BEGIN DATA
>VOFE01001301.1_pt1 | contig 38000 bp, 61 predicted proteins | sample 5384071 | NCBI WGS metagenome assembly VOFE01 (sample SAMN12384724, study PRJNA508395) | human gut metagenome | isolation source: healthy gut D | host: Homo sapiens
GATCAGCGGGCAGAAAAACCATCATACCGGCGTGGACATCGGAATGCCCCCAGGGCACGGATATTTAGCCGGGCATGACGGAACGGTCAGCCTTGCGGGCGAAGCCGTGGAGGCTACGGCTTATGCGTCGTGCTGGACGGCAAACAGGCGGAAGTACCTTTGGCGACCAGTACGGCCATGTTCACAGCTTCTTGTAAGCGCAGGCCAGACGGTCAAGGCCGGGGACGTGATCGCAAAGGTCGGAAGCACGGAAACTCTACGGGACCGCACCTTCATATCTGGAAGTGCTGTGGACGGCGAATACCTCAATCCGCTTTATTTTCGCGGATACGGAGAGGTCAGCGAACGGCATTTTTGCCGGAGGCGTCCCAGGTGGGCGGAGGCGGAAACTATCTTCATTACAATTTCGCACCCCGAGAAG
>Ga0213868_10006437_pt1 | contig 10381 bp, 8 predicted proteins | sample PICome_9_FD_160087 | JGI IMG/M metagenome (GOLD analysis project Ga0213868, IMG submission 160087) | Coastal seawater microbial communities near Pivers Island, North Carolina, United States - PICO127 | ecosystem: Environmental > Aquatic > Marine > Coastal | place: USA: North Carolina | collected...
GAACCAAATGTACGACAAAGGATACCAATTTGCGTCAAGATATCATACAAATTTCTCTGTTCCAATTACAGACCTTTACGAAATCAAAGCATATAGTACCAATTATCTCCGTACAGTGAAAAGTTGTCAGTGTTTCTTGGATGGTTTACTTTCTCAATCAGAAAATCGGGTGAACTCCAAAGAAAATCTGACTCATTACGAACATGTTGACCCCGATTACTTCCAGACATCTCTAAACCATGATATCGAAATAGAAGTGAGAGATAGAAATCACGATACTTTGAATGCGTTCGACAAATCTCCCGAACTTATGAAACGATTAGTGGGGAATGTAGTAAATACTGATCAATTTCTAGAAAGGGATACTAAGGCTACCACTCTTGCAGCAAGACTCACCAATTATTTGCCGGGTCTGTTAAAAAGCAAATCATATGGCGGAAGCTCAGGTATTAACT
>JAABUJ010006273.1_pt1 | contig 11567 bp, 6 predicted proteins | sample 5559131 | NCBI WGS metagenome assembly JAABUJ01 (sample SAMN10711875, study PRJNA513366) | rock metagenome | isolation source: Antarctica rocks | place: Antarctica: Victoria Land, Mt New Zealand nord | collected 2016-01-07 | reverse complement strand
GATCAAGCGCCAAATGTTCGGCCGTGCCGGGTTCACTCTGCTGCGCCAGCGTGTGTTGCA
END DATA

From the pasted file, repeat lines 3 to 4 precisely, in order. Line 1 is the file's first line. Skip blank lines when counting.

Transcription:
>Ga0213868_10006437_pt1 | contig 10381 bp, 8 predicted proteins | sample PICome_9_FD_160087 | JGI IMG/M metagenome (GOLD analysis project Ga0213868, IMG submission 160087) | Coastal seawater microbial communities near Pivers Island, North Carolina, United States - PICO127 | ecosystem: Environmental > Aquatic > Marine > Coastal | place: USA: North Carolina | collected...
GAACCAAATGTACGACAAAGGATACCAATTTGCGTCAAGATATCATACAAATTTCTCTGTTCCAATTACAGACCTTTACGAAATCAAAGCATATAGTACCAATTATCTCCGTACAGTGAAAAGTTGTCAGTGTTTCTTGGATGGTTTACTTTCTCAATCAGAAAATCGGGTGAACTCCAAAGAAAATCTGACTCATTACGAACATGTTGACCCCGATTACTTCCAGACATCTCTAAACCATGATATCGAAATAGAAGTGAGAGATAGAAATCACGATACTTTGAATGCGTTCGACAAATCTCCCGAACTTATGAAACGATTAGTGGGGAATGTAGTAAATACTGATCAATTTCTAGAAAGGGATACTAAGGCTACCACTCTTGCAGCAAGACTCACCAATTATTTGCCGGGTCTGTTAAAAAGCAAATCATATGGCGGAAGCTCAGGTATTAACT